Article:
Whenever we speak about John, we must think of the twelve apostles, that group of disciples whom Jesus called to follow him. His divine call had a divine purpose. The twelve disciples whom Jesus called to follow him were to become the proclaimers of the new kingdom ushered in by Jesus, the Kingdom of God in the hearts of men and women everywhere.
The twelve apostles of Jesus were to be not only the proclaimers of the coming Kingdom, but also participants in it. They were to continue God’s work of redemption of lost humanity, not only in Jerusalem and neighboring places, but throughout the whole world.
The apostles were men of great faith whose life of devotion to God was to be imitated. But in the presence of God, these twelve men were human beings such as we are, with their many problems, be these problems material, physical, spiritual, or financial. The apostles had to deal with these problems in the same way we do.
In their equality with other human beings, the apostles were also men with desires of greatness, desire for recognition, and desire to be the one closest to Jesus. These desires sometimes brought disagreement and dissension among the twelve. These desires and struggles demonstrate that, being humans as we are, they were fallen creatures in need of God’s grace. They were fallen in their disobedience, in their lack of faith, and in their struggle to relate themselves to God.
Because the disciples struggled to relate to God in faith and obedience, and because they struggled in overcoming their humanness, they placed their faith in Christ and became men transformed by the marvelous power of God. It was the grace of God in Christ that worked in their lives, to make them, mere fishermen, tax collectors, revolutionaries, and simple men into bastions of faith and spirituality.
Thus, in their encounter with Christ, whom they recognized to be the promised Messiah of Israel, their lives were changed and they became associated with God’s work of bringing reconciliation to a lost world.
This process that transformed their lives was not taken at the initiative of the twelve. The initiative came from Christ himself, who, being able to know people in their potentiality rather than in their weaknesses, called them, as they were, in their doubts and small faith, transformed them, and sent them into the world to do God’s work.
After Jesus changed their lives, he gave them a commission and sent those twelve men to become the proclaimers of God’s good news. He sent them on their way, through the villages and cities of Judea with a message to all the people of Israel and to people everywhere that the redeemer of Israel, the beloved of all nations, had arrived.
When John, the one who was known as the beloved disciple, went out to preach about Jesus, he was a different person, no longer the John of the boat, not the John the rude fisherman of the past. The John who proclaimed the gospel of Jesus Christ was a new man, a man whose relationship with God had changed because of his encounter with Christ. He was a man whose life had been restored into the likeness of the life of Christ, with all the spiritual privileges and responsibilities derived from a relationship with the Son of God.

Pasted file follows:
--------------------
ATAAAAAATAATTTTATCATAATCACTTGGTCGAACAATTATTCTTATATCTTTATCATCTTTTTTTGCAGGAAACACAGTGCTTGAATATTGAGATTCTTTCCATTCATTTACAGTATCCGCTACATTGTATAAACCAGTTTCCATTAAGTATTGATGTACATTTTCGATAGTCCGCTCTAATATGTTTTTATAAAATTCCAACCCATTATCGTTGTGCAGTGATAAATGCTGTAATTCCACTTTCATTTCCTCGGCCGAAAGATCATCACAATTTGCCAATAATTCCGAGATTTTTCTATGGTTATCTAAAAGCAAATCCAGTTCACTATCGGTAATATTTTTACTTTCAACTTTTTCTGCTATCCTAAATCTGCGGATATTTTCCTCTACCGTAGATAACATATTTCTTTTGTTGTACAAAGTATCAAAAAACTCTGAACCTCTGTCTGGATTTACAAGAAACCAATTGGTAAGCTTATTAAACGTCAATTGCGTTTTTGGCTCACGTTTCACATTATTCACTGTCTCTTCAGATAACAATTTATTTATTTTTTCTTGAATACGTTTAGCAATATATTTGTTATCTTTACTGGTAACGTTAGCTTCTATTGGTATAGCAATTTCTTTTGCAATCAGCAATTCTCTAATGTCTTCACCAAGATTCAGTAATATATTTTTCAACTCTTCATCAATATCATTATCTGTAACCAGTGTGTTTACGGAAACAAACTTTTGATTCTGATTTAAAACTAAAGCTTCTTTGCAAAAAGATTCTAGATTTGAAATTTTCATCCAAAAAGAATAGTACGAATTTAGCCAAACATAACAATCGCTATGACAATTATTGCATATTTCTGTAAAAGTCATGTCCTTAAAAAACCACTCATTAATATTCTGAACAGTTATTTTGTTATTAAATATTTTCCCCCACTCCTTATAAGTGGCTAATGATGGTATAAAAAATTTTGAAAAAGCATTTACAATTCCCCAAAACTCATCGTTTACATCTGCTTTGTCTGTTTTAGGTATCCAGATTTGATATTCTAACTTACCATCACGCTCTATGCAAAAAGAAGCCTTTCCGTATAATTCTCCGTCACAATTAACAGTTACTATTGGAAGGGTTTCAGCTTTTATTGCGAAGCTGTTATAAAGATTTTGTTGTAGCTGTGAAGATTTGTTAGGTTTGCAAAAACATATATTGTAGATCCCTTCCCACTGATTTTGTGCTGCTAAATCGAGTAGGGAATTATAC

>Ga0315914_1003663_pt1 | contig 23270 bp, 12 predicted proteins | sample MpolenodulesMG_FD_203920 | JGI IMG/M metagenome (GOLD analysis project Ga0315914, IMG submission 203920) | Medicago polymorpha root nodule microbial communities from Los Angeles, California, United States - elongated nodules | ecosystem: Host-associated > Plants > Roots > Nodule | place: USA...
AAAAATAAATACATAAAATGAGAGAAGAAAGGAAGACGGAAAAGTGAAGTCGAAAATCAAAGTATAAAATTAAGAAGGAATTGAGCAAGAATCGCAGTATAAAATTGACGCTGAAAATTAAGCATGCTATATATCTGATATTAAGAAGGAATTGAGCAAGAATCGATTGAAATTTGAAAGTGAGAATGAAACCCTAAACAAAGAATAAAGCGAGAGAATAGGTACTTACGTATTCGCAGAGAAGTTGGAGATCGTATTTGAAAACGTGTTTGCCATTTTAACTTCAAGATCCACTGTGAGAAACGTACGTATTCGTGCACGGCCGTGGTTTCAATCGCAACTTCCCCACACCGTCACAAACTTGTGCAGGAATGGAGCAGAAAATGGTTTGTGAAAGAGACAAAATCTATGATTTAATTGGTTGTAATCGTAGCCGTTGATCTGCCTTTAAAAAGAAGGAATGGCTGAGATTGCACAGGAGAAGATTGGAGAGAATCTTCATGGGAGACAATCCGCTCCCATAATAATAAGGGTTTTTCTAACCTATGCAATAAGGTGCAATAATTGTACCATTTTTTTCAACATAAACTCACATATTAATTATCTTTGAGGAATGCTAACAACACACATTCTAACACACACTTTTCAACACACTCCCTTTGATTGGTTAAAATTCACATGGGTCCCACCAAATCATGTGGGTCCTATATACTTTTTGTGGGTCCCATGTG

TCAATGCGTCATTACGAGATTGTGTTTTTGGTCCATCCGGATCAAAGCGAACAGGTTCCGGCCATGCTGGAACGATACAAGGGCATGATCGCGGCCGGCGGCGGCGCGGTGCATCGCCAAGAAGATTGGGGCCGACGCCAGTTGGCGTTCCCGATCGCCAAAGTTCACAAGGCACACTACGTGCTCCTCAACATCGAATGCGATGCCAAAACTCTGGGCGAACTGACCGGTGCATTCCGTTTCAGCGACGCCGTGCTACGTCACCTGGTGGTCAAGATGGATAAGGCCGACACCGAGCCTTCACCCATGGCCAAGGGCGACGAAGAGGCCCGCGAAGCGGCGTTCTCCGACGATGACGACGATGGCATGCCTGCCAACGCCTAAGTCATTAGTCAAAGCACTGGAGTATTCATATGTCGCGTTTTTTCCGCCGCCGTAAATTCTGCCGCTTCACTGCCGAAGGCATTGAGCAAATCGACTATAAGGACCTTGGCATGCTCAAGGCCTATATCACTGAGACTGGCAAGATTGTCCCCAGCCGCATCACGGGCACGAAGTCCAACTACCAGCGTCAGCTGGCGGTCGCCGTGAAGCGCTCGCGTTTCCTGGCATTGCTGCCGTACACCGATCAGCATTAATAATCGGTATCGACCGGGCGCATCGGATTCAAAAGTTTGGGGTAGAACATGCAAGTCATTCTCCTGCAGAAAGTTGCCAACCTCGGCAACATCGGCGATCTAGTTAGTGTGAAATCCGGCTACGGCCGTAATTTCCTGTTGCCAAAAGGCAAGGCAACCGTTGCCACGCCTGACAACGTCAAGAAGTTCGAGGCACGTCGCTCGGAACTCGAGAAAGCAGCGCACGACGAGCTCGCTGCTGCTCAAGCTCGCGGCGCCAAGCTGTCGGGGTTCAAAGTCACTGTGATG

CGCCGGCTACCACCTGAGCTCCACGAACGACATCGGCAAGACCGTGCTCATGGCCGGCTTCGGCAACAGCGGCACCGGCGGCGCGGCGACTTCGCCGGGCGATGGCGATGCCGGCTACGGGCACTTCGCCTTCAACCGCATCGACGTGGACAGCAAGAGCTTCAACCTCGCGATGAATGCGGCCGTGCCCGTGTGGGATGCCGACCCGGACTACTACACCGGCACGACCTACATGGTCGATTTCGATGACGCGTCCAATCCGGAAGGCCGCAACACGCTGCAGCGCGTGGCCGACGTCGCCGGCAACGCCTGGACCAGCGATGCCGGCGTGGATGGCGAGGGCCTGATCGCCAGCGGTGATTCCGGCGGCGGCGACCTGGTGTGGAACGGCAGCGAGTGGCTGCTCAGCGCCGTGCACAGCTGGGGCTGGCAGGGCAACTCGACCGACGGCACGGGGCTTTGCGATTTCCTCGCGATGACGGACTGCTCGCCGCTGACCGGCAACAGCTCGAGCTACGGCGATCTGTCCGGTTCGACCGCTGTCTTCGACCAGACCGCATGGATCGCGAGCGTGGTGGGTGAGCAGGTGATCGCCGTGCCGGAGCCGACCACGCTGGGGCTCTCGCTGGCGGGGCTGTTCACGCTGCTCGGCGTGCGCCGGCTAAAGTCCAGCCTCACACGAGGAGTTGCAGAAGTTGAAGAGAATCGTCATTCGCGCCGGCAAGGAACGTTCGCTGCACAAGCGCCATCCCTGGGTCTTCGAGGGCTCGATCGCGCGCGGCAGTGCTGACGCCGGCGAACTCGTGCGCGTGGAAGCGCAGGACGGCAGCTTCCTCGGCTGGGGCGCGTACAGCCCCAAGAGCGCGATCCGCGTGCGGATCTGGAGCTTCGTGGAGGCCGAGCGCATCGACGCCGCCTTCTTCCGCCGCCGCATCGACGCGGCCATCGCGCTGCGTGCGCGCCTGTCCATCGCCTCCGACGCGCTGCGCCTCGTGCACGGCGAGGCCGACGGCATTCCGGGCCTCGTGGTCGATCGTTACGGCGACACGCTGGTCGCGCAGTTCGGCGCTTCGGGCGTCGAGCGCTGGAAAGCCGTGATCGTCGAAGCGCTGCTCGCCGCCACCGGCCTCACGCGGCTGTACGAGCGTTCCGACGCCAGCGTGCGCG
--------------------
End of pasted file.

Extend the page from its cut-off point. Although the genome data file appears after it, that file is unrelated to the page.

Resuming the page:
Because of his encounter with Jesus, John now was a man who followed Christ, serving the one who had changed his life, obeying the Lord who had transformed him into a new man, and doing the will of the one who had called him.
Thus, when we study the life of the apostle John, we are studying ourselves. A study of John’s life reveals the grace of God in action. It also shows that God can and does use people today to proclaim God’s amazing love to a lost world. A person transformed by divine grace, will live in abiding love and will proclaim this love to others.
The New Testament presents John as the son of Zebedee (Matthew 4:21; Mark 1:19-20) and Salome (Matthew 27:56; Mark 15:40; 16:1), and as the brother of James, who also became an apostle. Thus, because of the relationship between Mary and Salome (cf. Mark 15:40; John 19:25; Matthew 27:56), it is possible that John and Jesus were direct cousins and John was a second cousin to John the Baptist.
John, together with his father and brother, was a fisherman in the Sea of Galilee. It seems that John’s family was doing well financially, for John’s father had hired servants (Mark 1:20). The presence of servants in John’s household would place his family well above the average Israelite family. Being a merchant, John was acquainted with many people and this may explain John 18:15-16. A disciple, probably John, was known to the High Priest, partly because his family used to do business with the family of the High Priest.
John and his family were partners with Peter and his family in the fishing business (Luke 5:10). This close association between John and Peter in business was also carried into their ministry of the gospel. We find John and Peter together in many activities during the ministry of Christ and together in many events in the early days of the church. As William Barclay, in his book The Master’s Men (Naperville: SCM Book Club, 1959), p. 26, wrote: “They were partners in the fishing boat and they were partners in the task of being fishers of men.”
Next: “John’s Call to the Ministry”
Professor of Old Testament
Northern Baptist Seminary